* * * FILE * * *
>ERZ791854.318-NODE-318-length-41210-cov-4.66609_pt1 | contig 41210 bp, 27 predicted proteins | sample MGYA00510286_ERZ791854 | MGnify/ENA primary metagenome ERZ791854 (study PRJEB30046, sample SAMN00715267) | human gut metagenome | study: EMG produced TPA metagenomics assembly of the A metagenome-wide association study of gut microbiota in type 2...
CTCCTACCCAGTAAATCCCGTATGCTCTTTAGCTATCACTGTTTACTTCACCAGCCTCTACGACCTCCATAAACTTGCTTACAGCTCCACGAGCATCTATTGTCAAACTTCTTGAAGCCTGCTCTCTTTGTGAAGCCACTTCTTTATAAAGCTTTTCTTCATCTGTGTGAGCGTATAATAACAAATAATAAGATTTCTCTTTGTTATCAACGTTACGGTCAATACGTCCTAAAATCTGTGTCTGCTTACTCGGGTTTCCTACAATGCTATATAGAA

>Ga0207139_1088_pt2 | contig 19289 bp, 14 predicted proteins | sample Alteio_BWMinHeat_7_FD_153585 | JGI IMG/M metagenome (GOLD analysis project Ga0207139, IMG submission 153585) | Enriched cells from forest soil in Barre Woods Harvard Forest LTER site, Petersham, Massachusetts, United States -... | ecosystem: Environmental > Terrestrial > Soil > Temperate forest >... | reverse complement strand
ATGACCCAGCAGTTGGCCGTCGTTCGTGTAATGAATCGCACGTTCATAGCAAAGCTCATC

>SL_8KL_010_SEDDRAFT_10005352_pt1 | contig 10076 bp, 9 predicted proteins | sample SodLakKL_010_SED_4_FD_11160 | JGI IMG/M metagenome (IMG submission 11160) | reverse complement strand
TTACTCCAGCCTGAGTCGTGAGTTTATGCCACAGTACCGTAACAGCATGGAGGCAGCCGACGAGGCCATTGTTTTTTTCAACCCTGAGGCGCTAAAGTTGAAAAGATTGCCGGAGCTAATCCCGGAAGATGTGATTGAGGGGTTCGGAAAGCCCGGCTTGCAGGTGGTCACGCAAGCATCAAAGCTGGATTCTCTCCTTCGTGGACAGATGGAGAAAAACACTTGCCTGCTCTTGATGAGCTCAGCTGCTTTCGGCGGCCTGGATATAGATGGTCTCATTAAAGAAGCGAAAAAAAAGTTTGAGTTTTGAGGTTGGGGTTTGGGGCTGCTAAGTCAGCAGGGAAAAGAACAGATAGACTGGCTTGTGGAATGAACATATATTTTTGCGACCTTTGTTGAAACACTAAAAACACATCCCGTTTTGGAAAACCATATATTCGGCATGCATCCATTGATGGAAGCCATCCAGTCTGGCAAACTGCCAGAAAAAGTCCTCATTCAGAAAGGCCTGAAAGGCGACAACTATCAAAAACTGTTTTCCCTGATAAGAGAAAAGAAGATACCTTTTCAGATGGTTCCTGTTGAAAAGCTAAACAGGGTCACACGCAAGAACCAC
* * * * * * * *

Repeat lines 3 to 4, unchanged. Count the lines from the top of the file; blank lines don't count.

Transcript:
>Ga0207139_1088_pt2 | contig 19289 bp, 14 predicted proteins | sample Alteio_BWMinHeat_7_FD_153585 | JGI IMG/M metagenome (GOLD analysis project Ga0207139, IMG submission 153585) | Enriched cells from forest soil in Barre Woods Harvard Forest LTER site, Petersham, Massachusetts, United States -... | ecosystem: Environmental > Terrestrial > Soil > Temperate forest >... | reverse complement strand
ATGACCCAGCAGTTGGCCGTCGTTCGTGTAATGAATCGCACGTTCATAGCAAAGCTCATC